Metal Detecting Research & Exploration - A Complete Guide, page 28
Basic Calculations Used in Map Research
DETERMINING THE SCALE OF A DIGITAL HISTORIC MAP - TUTORIAL
(CONTINUED from Page 27)
When you work with maps on your PC or laptop, make sure that every time you open the maps in the image viewer or Photoshop (I usually use both to view several maps at the same time), you set up the magnification of map images on the same level - 100%, 150% or 200%.
To increase or decrease the magnification level of the map images, use the Zoom In or Zoom Out icons in your image viewer, the magnification value is usually shown in the bottom of the image viewer window, or the Zoom Slider at the bottom of the Navigator Palette in Photoshop. To access the Navigator Palette, click on the Navigator Palette tab. If the Navigator palette is not showing, go to the Window menu and select Show Navigator.
I set the image magnification level of both maps on 100%. Now I measure the distances between the two points - A and B, on both maps and name the obtained distances as C1 - for topographic map, and C2 - for historic map (shown on maps below).
NOTE: You should use a paper topo map because the value of C1 measured off the computer monitor is larger than it would be if measured on the paper topo map. If you do not have a paper topo map, it is important first to determine how many meters on the ground are represented by 1 cm on the topographic map displayed on your computer at 100% magnification. Divide the known distance on the ground by the distance between the same control points on a digital map and use the obtained fraction (for example: 1 cm / 160 m) for further calculations.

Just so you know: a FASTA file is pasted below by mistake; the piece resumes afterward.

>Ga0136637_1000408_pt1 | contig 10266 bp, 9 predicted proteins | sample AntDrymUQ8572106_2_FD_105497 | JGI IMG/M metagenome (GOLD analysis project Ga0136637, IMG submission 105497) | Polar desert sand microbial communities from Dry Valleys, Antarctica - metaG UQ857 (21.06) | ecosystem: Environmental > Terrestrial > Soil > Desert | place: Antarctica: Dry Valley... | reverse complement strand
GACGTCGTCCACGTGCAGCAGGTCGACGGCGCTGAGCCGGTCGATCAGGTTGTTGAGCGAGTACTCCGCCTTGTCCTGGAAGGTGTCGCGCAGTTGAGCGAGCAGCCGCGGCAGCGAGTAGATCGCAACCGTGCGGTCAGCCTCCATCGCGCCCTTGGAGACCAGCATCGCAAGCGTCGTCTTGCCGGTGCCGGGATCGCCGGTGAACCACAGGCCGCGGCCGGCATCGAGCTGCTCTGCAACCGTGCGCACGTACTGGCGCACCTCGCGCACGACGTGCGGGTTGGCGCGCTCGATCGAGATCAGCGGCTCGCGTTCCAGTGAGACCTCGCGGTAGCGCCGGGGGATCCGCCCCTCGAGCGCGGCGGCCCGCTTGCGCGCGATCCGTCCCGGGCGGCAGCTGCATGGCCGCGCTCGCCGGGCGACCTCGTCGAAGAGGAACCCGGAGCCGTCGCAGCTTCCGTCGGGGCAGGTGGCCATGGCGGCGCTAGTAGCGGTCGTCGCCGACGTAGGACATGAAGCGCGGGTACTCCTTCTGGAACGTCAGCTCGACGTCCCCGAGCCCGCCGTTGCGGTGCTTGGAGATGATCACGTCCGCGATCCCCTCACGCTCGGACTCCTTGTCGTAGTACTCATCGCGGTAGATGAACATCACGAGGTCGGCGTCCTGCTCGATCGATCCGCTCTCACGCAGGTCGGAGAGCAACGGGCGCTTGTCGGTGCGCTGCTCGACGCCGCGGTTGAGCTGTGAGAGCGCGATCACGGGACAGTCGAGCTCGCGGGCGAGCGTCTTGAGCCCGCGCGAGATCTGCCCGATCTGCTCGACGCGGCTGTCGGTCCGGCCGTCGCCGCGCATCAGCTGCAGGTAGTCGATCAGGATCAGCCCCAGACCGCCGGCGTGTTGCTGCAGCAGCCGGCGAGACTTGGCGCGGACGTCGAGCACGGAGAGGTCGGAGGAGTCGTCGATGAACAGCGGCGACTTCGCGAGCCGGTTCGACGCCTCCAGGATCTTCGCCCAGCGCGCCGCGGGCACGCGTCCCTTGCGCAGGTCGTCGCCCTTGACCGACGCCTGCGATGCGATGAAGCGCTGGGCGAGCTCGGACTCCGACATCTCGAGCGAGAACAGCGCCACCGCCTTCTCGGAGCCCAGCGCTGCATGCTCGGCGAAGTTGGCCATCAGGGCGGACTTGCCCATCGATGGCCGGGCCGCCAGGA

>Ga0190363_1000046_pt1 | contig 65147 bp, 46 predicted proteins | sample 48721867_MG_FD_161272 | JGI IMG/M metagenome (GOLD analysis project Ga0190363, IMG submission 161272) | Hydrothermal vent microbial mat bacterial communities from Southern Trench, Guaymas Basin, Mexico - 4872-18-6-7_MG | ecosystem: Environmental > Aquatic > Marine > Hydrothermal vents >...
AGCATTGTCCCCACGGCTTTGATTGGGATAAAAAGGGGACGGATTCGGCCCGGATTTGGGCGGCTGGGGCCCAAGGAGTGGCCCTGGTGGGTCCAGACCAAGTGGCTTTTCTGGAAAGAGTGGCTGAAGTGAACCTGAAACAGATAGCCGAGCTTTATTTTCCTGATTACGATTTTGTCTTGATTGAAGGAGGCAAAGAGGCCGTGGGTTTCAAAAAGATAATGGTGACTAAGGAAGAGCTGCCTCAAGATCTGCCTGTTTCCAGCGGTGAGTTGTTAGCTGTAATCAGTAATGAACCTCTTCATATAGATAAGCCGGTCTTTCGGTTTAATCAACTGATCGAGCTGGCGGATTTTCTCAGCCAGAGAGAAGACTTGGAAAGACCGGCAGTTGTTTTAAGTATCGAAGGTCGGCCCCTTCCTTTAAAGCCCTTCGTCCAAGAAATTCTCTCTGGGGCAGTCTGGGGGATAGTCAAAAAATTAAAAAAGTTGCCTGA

Fragment of 1988 Topographic Map
For this map analysis tutorial, I rotated (oriented) my historic map to align it with North-South directions.
Fragment of Historic 1688 Map
Now it is time for simple arithmetic. First I calculate the actual distance between points A and B on the Earth by this formula (explained on Calculating Ground Distance from Map with Lexical Scale page):
C1 = 1.6 cm - distance between points A and B on topographic map,
D (m) - actual distance between points A and B on the Earth,
"500 m / 1 cm" - inverted fractional expression of a Lexical Scale ("1 centimeter represents 500 meters") of the topographic map.
NOTE 1: I could obtain this value by simply using the web-based Google Earth provided I have installed the necessary plug-in on my PC or laptop. The plug-in can be downloaded from the this web site: http://www.newestsoft.com/Windows/Home-Hobby/Other/Google-Earth.html (copy the link and paste it into your browser window).
Now I calculate the approximate lexical scale of a digital historic map by this formula:
"1 cm / Y (m)" - a fractional expression (RF) of the historic map's lexical scale,
Y (m) - ground distance represented by 1 cm on a historic map,
C2 = 6.1 cm - distance between points A and B on historic map,
D (m) = 800 meters - actual distance between points A and B on the Earth.
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